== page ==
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IN A LETTER FROM MR. WILLIAM SMITH, OF NORWALK, CONNECTICUT, TO ELDER ELIAS LEE, OF BALLSTON, STATE OF NEW-YORK. NOW PUBLISHED WITH A REPLY BY MR. LEE.
BALLSTON—PRINTED BY W. CHILD FOR ELDER ELIAS LEE.—A FEW RODS NORTH OF THE COURT-HOUSE. 1800.
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A Letter from Connecticut to Elder Elias Lee, Anabaptist Teacher in the Vicinity of Ballston, State of New-York.5
A Letter to Mr. William Smith, of Norwalk, Connecticut, being a reply to a Letter addressed by him to Elder Elias Lee, of Ballston, State of New-York, upon the subject of Christmas.
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Norwalk, November 16th, 1799. SIR,
A CONTROVERSYbetween you and Mr. Rogers the Episcopal Minister of Ballston, having lately fallen into my hands, wherein you are pleased to treat the Episcopalians of these States in a very ungentlemanly manner. I shall at present only advert to your assertions, that no man can ascertain the precise day of the Nativity of our Lord, and of consequence that Episcopalians are superstitious and absurd in their observance of the 25th of December, as the anniversary of Christmas. Hereafter, I shall do myself the pleasure of addressing you on the other observances and doctrines sacred to Episcopalians, with which you have taken, in my judgment, very unwarrantable freedoms.
To a man so conversant with the sacred Scripture, and so replenished with the plenitude of the Holy Spirit, as you profess to be, the circumstance of St. Luke's beginning his Gospel with a chronological account of an event immediately connected with our Saviour's Incarnation, and a virtual repetition of the same thing by the Holy Angel as the time of the Annunciation, can hardly be supposed matters of indifference: And yet it is evident that you have either overlooked or mistaken the meaning of both; for you say it is a matter of indifference whether the day can be ascertained or not: The which I deny, and think it a matter of great consequence to Christianity that the day of our Lord's Nativity should be chronologically ascertained. I will therefore, present you, and the candid public, a calculation of the precise day of the Nativity founded upon two data, viz. the Old and New Testament.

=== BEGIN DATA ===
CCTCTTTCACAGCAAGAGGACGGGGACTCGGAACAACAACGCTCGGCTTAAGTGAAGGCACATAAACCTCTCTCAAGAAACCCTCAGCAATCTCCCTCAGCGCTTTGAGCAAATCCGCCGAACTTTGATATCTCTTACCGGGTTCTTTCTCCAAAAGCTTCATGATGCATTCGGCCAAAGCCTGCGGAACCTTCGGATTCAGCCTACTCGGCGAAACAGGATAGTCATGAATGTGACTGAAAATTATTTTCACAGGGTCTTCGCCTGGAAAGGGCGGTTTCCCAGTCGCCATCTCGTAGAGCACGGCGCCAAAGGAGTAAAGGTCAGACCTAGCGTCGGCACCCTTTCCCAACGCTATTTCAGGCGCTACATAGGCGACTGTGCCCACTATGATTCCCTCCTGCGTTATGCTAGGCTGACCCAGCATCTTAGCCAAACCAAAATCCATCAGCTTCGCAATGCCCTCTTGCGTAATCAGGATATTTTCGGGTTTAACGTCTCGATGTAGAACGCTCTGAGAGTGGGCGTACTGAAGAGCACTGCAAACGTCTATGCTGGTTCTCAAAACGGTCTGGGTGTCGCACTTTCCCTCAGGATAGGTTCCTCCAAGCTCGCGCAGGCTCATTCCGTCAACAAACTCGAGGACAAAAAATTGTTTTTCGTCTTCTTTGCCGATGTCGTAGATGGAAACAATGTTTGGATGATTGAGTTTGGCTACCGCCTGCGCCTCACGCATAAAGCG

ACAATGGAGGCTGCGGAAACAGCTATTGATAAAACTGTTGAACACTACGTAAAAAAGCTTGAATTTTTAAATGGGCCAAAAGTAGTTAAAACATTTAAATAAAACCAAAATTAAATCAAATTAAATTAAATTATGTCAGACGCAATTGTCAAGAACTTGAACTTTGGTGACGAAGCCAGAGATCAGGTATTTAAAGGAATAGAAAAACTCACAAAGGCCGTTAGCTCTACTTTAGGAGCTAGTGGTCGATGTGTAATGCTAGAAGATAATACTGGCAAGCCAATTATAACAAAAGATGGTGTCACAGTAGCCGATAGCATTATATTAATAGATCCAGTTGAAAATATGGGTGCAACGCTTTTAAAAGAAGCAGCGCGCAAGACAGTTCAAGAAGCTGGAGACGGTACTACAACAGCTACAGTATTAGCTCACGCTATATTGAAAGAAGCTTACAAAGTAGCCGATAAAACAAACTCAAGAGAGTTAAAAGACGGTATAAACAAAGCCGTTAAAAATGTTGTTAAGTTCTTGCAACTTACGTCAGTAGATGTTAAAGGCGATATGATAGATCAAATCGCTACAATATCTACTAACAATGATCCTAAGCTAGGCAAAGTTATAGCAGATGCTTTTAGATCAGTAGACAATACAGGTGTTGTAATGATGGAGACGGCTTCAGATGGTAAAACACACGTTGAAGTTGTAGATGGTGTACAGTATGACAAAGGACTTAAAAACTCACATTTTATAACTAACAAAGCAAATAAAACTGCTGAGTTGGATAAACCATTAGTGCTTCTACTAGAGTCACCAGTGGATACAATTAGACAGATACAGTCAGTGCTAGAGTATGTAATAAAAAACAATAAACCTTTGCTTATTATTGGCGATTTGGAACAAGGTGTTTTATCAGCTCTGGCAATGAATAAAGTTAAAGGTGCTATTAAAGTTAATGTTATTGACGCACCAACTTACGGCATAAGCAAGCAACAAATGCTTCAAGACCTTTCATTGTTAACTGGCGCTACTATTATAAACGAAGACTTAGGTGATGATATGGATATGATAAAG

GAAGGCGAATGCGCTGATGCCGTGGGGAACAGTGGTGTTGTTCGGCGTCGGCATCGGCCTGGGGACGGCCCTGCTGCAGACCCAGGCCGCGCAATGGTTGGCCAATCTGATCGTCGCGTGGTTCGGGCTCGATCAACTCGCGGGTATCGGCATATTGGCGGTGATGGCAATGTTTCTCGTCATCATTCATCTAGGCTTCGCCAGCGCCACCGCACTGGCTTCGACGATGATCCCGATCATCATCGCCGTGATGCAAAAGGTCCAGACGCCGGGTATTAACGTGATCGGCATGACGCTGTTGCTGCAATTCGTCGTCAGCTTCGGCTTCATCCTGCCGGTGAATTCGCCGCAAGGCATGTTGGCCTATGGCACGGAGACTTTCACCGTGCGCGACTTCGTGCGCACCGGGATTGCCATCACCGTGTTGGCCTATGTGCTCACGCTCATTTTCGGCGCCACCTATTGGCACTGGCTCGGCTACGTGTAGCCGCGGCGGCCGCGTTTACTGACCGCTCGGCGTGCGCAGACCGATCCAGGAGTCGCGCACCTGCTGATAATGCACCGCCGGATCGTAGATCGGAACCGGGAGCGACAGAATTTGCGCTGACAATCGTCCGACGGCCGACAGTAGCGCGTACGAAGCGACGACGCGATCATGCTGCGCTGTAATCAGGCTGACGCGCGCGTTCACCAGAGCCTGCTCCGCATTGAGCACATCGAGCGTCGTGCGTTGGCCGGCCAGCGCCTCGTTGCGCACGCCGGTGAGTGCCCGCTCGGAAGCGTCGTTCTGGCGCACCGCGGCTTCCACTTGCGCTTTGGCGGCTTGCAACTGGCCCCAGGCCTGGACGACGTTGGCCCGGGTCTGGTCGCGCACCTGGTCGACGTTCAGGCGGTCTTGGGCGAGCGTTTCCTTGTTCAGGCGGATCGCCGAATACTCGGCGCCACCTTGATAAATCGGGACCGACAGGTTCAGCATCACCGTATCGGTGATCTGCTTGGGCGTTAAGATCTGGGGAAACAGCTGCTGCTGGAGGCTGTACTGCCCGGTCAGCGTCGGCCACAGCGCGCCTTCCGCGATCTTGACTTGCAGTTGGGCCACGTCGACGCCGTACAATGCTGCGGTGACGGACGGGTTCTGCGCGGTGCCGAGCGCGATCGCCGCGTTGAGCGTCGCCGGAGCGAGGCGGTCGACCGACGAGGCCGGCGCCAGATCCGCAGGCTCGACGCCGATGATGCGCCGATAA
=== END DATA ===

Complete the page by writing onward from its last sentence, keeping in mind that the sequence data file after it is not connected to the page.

I. Chron. ch. 24, v. 7 to v. 20,—we find the twenty-four Courses of the Jewish Priests established by David, who was "a Prophet and a man after God's own heart," and knew perfectly what he was about when he made this establishment. Of these 24 Courses, the 8th at the institution, fell by lot to Abijah or Abias, to which course Zacharias the Father of the Baptist belonged. One course attended upon the Service of the Temple, eight days, from sabbath to sabbath. The ministry of each course began at the morning service of the first, and ended at the morning service of the next sabbath; the High Priest entering into the Temple with the course which succeeded, blessed and dismissed the course, which had fulfilled their ministrations, the Priests of which then departed to their own city. And both these facts are authenticated both by Josephus, and the Jewish Liturgy. The Jewish historian (book 6) says, "The High Priest went into the Temple with the other Priests, not every day, but only every sabbath day, the calends of every month, and the anniversary Feasts." And in the Jewish Liturgy we read, "On the Sabbath the High Priest added one benediction upon that course, which then went out of their ministration."
Therefore, as the ministry of one course is 7 complete days, and the number of courses 24:—the complete cycle or period of time, wherein the 24 courses return to the same day and hour